This free, R.A.C.E.-approved continuing education webinar, Emergency and Critical Care of Rabbits, was presented by Charly Pignon, DVM, DECZM (Small Mammal) on November 7, 2018. Lecture topics of this webinar recording include emergency triage, cardiopulmonary resuscitation, analgesia, fluid therapy, and critical care nutrition.
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The presenter, Charly Pignon, is getting ready to welcome you to this live interactive continuing education event. The webinar will begin at 1 pm EST (New York). Visit the webinar page for more information or read the abstract below.
Charly Pignon is a Diplomate of the European College of Zoological Medicine (Small Mammal) and a board member of Yaboumba, a French association for continuing education in exotic and wild animals. Charly graduated in 2005 from Alfort National Veterinary School in Maisons-Alfort, France. In 2009, Charly completed an exotic animal medicine internship at Cummings School of Veterinary Medicine at Tufts University and when he returned to France he created the Exotic Medicine Service at Alfort National Veterinary School. Dr. Pignon is also the Immediate Past President (2017-2018) of the Association of Exotic Mammal Veterinarians.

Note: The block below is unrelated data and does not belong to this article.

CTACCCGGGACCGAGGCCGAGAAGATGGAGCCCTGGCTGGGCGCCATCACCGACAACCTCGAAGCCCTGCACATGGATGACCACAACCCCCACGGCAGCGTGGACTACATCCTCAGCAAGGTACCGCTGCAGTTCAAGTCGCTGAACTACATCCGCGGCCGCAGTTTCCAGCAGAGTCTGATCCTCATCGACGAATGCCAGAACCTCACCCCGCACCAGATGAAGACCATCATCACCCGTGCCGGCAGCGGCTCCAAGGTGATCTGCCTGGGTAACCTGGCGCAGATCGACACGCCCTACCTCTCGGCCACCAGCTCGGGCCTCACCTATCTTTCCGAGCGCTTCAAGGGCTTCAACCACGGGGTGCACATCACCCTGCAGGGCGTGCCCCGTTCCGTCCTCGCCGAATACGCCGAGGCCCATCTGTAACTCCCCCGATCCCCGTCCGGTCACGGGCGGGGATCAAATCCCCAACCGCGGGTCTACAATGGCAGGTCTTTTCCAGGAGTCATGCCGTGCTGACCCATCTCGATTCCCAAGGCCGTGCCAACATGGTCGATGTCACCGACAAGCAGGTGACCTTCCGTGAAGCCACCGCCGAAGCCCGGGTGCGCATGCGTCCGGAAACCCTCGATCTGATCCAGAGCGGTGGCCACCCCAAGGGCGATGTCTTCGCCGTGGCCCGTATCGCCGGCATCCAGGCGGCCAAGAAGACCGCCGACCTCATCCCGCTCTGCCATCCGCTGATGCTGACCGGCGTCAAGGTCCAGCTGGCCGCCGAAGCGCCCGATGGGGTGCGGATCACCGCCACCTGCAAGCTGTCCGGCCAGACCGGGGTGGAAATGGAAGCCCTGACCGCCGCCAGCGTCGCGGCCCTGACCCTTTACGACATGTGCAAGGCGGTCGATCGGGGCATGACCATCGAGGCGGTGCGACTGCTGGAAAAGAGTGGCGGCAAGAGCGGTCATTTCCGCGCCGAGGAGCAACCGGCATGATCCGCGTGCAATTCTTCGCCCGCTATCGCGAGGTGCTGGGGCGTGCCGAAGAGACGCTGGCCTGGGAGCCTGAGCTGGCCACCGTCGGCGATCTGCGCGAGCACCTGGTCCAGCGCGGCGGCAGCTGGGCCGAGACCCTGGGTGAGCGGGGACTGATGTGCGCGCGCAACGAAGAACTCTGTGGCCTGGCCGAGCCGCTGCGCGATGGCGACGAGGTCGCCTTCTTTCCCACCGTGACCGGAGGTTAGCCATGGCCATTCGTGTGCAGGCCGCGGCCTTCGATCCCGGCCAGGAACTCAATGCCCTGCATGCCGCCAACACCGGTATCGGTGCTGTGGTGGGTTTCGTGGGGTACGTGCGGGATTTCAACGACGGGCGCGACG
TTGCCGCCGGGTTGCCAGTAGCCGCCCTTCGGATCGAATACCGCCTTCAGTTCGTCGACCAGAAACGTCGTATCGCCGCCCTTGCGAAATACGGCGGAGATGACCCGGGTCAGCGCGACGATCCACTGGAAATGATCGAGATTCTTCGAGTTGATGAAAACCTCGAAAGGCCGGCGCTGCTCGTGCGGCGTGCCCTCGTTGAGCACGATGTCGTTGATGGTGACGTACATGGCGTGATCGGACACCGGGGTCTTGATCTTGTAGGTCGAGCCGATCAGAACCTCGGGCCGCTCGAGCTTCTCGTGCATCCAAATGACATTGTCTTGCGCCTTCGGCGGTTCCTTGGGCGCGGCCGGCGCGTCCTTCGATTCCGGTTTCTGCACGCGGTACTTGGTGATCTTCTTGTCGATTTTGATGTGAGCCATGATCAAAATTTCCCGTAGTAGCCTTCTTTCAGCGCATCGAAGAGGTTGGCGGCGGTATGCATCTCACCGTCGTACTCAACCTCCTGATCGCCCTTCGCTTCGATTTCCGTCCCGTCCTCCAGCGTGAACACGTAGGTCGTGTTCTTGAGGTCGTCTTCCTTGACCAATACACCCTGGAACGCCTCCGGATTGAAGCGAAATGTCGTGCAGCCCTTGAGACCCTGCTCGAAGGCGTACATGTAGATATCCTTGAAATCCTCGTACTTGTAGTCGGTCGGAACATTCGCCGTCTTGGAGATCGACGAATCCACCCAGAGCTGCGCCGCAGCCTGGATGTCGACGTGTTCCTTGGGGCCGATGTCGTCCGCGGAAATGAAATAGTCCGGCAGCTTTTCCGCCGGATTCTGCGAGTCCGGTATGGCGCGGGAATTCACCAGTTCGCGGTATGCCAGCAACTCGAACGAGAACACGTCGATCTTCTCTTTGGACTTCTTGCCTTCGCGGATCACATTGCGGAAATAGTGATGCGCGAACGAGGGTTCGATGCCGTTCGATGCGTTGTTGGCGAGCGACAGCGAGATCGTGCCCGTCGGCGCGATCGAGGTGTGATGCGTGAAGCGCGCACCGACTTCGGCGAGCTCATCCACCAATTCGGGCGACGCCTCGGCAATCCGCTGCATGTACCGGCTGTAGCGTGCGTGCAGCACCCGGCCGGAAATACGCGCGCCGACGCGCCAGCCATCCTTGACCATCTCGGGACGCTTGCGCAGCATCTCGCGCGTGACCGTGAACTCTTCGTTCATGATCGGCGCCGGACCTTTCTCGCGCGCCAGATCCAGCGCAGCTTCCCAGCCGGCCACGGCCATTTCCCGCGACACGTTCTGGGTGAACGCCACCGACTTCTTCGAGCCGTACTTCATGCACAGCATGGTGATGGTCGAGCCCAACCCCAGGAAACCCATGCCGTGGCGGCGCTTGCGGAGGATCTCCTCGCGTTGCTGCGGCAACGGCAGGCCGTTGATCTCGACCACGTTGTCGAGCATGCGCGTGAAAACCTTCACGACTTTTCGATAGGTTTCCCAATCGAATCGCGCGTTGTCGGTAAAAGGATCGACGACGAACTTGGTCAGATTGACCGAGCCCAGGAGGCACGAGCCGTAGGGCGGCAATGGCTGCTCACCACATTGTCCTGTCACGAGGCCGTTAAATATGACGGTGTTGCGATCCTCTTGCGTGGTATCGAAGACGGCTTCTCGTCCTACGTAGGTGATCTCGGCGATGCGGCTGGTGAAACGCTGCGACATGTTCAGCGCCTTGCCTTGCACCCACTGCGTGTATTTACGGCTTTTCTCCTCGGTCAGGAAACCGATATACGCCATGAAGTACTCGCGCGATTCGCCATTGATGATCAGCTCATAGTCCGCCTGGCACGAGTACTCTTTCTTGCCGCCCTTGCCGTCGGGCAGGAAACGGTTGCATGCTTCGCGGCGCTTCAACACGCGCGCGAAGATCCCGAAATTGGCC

An adult intact female guinea pig was presented with dysorexia, exhaustion and weight loss. Radiographic and ultrasound findings demonstrated a severe gas dilatation of the stomach, severe gallbladder distension, and abnormalities on the organ topography. On laparotomy, a 180-degree gastric dilatation and volvulus was noticed with a gallbladder obstruction, hepatic lipidosis, and adhesions between the bowels…
The sugar glider (Petaurus breviceps) is a small marsupial native to Australia and New Guinea. Although sugar gliders lack marsupial bones, also known as epipubic bones or pelvic ribs, female gliders or “dams” possess a pouch or marsupium. Like all marsupials, the glider gives birth to a fetus, which completes development inside the pouch…
Self-mutilation is sometimes observed in isolated sugar gliders or in situations causing social stress. Improper groupings are common in captivity as pet owners often combine a male with one or two females, without realizing that not all individuals get along…